Johnson identified Wright, Ellison, and Reed, among others, as leading contributors to black or African American philosophical fiction. When Johnson was awarded the National Book Award in November 1990, he gave special acknowledgement to Ellison, who was in the audience. "In the 1990s," predicted Johnson during his acceptance speech, "we will see a black American fiction that will be Ellisonesque as we as a people move from narrow complaint to broad celebration."
In retrospect, he seemed to be forecasting works by Paul Beatty and Colson Whitehead whose works would appear during the late 1990s. Beatty began his career as a poet, and he made his debut as a novelist with The White Boy Shuffle (1996). That book follows a path traveled by Wright, Ellison, Reed, and Johnson by presenting an exceptionally intelligent black male lead. And like works by Reed and Johnson, Beatty's novel is full of humor.
Whitehead arrived on the scene with his debut The Intuitionist (1999). The intellectualism is there. And there's also humor. Where Whitehead moved in a slightly different direction, though, was by presenting a black woman protagonist. The gender of his character linked his novel to books by several black women writers, but the specific bookishness of his lead character and how he engages some ideas seemed to echo ideas covered by those black men writers.
Ellison died in 1994, and there was some chatter in some circles that publishers were on the lookout for a talented black male writer who would fill the void left by Ellison. Why wasn't that conversation had related to black women? Well, many people viewed Toni Morrison as the one, so to speak. From 1993, when she was awarded the Nobel Prize in Literature up until today, she has been by far the most critically-acclaimed black writer, and one of the most acclaimed American authors overall.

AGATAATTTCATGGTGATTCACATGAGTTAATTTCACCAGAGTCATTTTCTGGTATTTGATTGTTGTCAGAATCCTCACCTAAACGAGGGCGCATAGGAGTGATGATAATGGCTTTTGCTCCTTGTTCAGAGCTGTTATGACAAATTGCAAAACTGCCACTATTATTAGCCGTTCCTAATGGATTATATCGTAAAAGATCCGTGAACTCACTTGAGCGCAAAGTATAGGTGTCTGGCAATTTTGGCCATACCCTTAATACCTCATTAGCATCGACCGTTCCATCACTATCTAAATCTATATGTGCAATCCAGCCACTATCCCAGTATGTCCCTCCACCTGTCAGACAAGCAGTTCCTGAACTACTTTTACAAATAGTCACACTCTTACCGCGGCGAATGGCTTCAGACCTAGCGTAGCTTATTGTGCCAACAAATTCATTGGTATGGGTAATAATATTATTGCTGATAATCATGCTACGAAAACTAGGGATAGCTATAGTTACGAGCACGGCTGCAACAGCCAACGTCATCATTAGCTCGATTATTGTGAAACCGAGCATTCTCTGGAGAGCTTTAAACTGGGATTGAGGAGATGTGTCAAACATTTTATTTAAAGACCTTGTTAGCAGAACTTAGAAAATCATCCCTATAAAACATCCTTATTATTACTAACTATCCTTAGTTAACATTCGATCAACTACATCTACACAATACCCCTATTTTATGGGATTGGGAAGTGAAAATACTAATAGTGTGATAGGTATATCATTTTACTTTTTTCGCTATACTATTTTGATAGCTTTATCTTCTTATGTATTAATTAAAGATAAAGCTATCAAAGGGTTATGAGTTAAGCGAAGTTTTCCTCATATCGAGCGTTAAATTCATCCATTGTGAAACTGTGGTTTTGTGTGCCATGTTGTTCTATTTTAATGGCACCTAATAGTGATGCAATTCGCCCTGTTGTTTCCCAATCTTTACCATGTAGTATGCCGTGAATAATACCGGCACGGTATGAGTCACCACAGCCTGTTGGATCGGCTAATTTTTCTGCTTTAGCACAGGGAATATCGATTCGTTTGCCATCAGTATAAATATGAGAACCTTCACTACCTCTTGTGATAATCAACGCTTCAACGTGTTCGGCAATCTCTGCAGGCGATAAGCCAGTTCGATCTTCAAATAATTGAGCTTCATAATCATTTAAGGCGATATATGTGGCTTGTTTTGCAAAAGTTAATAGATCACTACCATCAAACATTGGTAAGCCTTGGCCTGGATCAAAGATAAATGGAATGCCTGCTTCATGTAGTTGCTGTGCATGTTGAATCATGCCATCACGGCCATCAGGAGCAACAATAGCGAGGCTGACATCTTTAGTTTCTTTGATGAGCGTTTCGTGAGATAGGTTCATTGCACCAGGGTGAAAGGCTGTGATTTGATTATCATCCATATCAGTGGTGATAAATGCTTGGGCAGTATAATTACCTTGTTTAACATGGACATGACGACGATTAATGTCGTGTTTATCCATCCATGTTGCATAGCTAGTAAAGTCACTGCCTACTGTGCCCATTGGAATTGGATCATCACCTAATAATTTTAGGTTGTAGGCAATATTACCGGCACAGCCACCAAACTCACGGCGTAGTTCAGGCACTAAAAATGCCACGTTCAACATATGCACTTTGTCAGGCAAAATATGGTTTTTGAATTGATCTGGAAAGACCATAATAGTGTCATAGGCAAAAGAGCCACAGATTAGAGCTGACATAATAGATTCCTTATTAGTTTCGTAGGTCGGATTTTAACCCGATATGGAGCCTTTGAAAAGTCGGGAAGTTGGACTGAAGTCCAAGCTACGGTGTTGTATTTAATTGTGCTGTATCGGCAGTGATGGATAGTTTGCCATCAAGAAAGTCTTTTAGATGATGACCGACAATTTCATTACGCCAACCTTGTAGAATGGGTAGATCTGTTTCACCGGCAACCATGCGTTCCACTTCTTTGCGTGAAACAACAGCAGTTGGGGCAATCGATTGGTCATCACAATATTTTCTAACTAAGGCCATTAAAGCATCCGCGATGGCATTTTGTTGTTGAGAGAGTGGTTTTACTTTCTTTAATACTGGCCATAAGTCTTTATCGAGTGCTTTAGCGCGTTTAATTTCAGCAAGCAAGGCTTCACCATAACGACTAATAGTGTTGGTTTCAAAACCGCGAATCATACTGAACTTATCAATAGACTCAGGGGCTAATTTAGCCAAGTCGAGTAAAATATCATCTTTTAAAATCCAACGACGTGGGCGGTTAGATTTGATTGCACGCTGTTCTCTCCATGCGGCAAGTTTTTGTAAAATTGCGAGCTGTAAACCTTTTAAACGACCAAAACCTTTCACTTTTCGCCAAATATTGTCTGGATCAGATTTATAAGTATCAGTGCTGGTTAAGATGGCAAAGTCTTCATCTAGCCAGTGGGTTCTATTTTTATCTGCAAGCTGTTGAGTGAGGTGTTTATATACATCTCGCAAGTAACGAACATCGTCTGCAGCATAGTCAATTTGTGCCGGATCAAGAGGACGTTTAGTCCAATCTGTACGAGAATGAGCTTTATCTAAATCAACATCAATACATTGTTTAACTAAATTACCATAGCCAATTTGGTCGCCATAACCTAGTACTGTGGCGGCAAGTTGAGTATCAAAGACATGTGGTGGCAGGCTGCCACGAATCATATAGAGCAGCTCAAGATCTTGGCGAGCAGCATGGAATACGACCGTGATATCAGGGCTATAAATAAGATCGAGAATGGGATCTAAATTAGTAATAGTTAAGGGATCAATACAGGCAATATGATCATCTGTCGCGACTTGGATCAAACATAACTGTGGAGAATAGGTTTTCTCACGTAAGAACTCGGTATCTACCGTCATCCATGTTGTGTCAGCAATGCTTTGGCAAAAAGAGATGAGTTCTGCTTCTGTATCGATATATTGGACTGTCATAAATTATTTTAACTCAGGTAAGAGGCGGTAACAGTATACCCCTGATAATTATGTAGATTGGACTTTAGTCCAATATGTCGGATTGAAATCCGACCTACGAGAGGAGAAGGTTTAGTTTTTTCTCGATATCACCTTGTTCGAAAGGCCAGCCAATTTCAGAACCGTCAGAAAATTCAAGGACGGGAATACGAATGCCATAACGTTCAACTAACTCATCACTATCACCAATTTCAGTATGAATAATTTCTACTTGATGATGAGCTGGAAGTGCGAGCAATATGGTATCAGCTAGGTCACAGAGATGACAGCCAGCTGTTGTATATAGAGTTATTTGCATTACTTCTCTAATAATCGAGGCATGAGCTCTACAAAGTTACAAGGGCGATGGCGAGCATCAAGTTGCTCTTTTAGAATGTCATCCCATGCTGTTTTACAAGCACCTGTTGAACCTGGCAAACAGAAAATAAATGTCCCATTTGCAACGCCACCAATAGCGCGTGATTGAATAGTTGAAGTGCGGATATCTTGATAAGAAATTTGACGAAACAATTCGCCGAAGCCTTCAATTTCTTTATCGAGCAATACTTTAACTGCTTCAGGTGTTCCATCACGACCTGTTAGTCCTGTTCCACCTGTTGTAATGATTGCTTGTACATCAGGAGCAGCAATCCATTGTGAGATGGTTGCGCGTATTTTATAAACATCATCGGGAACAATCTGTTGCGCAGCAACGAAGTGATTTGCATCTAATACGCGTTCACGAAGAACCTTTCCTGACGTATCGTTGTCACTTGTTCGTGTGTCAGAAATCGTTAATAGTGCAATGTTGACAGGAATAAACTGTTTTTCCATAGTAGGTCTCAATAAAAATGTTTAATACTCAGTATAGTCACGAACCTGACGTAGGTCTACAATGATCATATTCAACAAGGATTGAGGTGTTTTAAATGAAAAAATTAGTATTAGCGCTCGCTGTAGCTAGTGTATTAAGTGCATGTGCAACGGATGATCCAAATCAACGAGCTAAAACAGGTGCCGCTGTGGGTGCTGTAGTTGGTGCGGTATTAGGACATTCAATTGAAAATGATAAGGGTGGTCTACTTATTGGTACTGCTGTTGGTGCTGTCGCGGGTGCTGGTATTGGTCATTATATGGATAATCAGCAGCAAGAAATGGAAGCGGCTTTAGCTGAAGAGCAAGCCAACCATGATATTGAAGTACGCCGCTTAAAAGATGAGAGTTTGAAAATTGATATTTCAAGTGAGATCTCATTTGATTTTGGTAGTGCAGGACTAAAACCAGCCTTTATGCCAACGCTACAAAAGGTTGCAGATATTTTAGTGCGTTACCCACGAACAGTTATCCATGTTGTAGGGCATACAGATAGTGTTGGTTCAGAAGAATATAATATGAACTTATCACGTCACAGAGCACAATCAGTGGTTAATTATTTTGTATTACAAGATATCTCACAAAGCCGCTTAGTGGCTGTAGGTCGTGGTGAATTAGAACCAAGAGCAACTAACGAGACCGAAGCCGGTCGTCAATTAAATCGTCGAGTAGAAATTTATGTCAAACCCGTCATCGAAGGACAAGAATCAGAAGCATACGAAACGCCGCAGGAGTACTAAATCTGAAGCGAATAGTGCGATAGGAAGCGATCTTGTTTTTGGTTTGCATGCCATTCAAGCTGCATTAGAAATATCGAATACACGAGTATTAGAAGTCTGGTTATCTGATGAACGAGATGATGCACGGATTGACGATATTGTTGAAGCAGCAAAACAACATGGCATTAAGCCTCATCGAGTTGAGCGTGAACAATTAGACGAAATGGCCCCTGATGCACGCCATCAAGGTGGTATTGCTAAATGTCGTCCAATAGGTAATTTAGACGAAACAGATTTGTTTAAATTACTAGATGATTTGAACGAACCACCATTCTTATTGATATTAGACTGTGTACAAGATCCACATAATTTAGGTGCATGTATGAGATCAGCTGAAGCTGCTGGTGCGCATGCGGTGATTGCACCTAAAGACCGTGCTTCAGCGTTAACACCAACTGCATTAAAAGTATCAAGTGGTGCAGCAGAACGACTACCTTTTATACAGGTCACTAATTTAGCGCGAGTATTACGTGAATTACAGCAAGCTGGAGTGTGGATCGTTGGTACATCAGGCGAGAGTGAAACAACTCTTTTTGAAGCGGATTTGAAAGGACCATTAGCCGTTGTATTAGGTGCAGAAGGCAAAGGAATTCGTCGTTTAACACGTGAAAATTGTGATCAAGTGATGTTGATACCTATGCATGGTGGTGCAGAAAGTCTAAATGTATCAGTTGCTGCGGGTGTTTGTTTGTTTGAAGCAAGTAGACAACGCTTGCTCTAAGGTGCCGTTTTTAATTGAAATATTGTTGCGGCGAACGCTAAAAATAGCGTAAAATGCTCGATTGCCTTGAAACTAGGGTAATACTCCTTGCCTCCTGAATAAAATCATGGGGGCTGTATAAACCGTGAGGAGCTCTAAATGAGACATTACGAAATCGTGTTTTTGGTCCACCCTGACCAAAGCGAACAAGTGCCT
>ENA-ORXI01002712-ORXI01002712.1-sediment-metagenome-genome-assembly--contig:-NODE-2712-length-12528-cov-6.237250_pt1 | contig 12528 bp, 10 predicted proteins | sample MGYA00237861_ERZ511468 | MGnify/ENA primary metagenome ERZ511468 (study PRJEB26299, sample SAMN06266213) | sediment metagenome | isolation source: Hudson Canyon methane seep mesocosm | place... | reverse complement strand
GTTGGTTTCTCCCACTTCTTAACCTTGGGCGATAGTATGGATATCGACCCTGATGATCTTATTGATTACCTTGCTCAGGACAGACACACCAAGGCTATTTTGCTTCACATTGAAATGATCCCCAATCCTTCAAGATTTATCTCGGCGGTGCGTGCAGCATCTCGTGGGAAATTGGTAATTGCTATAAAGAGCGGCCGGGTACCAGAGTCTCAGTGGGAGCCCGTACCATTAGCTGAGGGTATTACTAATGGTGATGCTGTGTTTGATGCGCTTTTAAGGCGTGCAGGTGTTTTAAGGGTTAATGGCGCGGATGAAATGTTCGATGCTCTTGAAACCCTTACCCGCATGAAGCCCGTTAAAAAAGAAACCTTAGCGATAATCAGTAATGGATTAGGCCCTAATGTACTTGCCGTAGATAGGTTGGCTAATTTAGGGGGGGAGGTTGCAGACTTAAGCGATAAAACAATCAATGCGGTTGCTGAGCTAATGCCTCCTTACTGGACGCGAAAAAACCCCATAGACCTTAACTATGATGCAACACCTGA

Although in the last several years of her life, Morrison wanted to be viewed beyond only a sisterhood of writers that included Maya Angelou and Alice Walker, she is continually situated within the realm of "black women writers." For that reason, while emergent women writers were linked to or placed in the shadow of Morrison, guys like Beatty and Whitehead were often discussed as part of a tradition of black men writers.
In 1999, the year that Whitehead made his debut as a novelist, Aaron McGruder's comic strip The Boondocks became nationally syndicated. In addition to presenting a black boy protagonist with an extraordinary intellect, McGruder ended up covering an expansive body of ideas in his work over the next couple of decades. As a writer and visual artist, you could, in some respects, think of McGruder as a cross between Paul Beatty and Charles Johnson. He was a intellectually adept comic writer who could also draw.
At the same time that McGruder and Whitehead were receiving national accolades for their works, Ta-Nehisi Coates was quietly plying his trade as a journalist. He wouldn't become widely known until the late 2000s, but he was absorbing the culture, raising questions, gaining experience, and writing and publishing, all of which prepared him for major contributions he would make with "The Case for Reparations" (2014), Between the World and Me (2015), and the comic book Black Panther (2016-present), to name just a few.
When you read Wright, Ellison, Reed, Ellison, Beatty, Whitehead, McGruder, and Coates,, you'll come across representations of smart black male characters. And, you'll notice that those figures are rarely referred to as "acting white." I guess that accusation began to pop up in more recent times. The guys in The Outsider are amused by protagonist Cross Damon's reading interests, but they don't question whether he's black. The same can be said of Huey Freeman in The Boondocks. Huey's intelligence, in fact, relies on black knowledge.
I haven't really discussed poetry by black men here, and I could. Amiri Baraka. Cornelius Eady. Adrian Matejka. Many, many more. But I think that for better and worse, novelists and series writers like McGruder caught people's attention because of the clearcut representation of distinct characters. There are, of course, characters as the speakers in poems, but popular and critical discourses developed differently around characters in novels and a comic strip like The Boondocks.
Hey, there's so much more to say on this subject of black men writers and intellectual and comedic traditions. And I'm hoping to get to some other issues on the topic soon.Related: